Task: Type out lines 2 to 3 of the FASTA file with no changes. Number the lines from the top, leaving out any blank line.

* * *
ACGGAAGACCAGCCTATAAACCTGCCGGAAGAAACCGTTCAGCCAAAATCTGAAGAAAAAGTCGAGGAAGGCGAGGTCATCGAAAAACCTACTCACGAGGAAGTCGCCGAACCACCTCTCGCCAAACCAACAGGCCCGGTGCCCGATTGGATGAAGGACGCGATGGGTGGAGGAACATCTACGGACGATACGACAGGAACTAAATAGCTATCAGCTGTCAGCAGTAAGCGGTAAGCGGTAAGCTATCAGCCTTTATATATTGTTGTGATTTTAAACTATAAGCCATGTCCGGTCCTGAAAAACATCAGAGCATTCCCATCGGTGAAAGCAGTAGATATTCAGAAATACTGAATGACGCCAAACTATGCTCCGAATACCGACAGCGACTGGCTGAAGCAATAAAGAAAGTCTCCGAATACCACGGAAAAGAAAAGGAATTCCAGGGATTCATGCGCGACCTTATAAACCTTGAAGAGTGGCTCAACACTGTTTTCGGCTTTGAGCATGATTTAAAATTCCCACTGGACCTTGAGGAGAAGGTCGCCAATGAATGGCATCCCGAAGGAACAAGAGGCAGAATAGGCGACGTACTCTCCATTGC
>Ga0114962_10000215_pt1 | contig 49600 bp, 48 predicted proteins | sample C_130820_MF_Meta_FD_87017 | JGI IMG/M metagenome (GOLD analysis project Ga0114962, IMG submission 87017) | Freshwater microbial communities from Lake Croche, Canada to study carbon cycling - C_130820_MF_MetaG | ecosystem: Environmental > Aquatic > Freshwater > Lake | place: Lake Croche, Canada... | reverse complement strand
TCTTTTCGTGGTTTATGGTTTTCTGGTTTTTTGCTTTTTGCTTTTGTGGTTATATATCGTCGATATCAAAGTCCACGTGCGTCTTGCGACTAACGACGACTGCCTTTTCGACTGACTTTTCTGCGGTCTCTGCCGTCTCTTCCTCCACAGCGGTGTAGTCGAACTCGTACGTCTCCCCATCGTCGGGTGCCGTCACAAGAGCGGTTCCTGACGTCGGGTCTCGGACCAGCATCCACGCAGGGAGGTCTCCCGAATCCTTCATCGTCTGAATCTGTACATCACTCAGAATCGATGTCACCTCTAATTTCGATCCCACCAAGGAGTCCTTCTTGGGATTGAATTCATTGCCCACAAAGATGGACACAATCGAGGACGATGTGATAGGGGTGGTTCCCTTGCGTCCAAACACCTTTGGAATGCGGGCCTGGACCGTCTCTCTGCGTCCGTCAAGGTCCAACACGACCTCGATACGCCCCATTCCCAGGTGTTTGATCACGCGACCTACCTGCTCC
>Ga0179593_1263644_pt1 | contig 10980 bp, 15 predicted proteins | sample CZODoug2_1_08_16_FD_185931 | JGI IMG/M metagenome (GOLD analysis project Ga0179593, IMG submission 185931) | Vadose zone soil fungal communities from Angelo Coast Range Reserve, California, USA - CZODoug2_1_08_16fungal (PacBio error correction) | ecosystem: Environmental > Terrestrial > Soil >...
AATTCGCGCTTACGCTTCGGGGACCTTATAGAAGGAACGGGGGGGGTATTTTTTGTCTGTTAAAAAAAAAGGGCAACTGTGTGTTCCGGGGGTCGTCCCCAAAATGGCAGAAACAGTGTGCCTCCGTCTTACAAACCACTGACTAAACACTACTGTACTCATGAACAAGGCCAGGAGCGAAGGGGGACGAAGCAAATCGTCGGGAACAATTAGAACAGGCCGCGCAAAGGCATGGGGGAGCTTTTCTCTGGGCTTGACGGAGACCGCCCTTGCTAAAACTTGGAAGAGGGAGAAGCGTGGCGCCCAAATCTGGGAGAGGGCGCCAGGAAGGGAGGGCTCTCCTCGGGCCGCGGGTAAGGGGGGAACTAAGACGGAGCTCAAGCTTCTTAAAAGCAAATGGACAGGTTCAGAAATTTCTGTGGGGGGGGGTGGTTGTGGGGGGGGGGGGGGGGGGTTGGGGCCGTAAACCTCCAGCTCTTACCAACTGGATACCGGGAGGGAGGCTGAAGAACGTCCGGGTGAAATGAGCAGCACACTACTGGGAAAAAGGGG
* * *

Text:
>Ga0114962_10000215_pt1 | contig 49600 bp, 48 predicted proteins | sample C_130820_MF_Meta_FD_87017 | JGI IMG/M metagenome (GOLD analysis project Ga0114962, IMG submission 87017) | Freshwater microbial communities from Lake Croche, Canada to study carbon cycling - C_130820_MF_MetaG | ecosystem: Environmental > Aquatic > Freshwater > Lake | place: Lake Croche, Canada... | reverse complement strand
TCTTTTCGTGGTTTATGGTTTTCTGGTTTTTTGCTTTTTGCTTTTGTGGTTATATATCGTCGATATCAAAGTCCACGTGCGTCTTGCGACTAACGACGACTGCCTTTTCGACTGACTTTTCTGCGGTCTCTGCCGTCTCTTCCTCCACAGCGGTGTAGTCGAACTCGTACGTCTCCCCATCGTCGGGTGCCGTCACAAGAGCGGTTCCTGACGTCGGGTCTCGGACCAGCATCCACGCAGGGAGGTCTCCCGAATCCTTCATCGTCTGAATCTGTACATCACTCAGAATCGATGTCACCTCTAATTTCGATCCCACCAAGGAGTCCTTCTTGGGATTGAATTCATTGCCCACAAAGATGGACACAATCGAGGACGATGTGATAGGGGTGGTTCCCTTGCGTCCAAACACCTTTGGAATGCGGGCCTGGACCGTCTCTCTGCGTCCGTCAAGGTCCAACACGACCTCGATACGCCCCATTCCCAGGTGTTTGATCACGCGACCTACCTGCTCC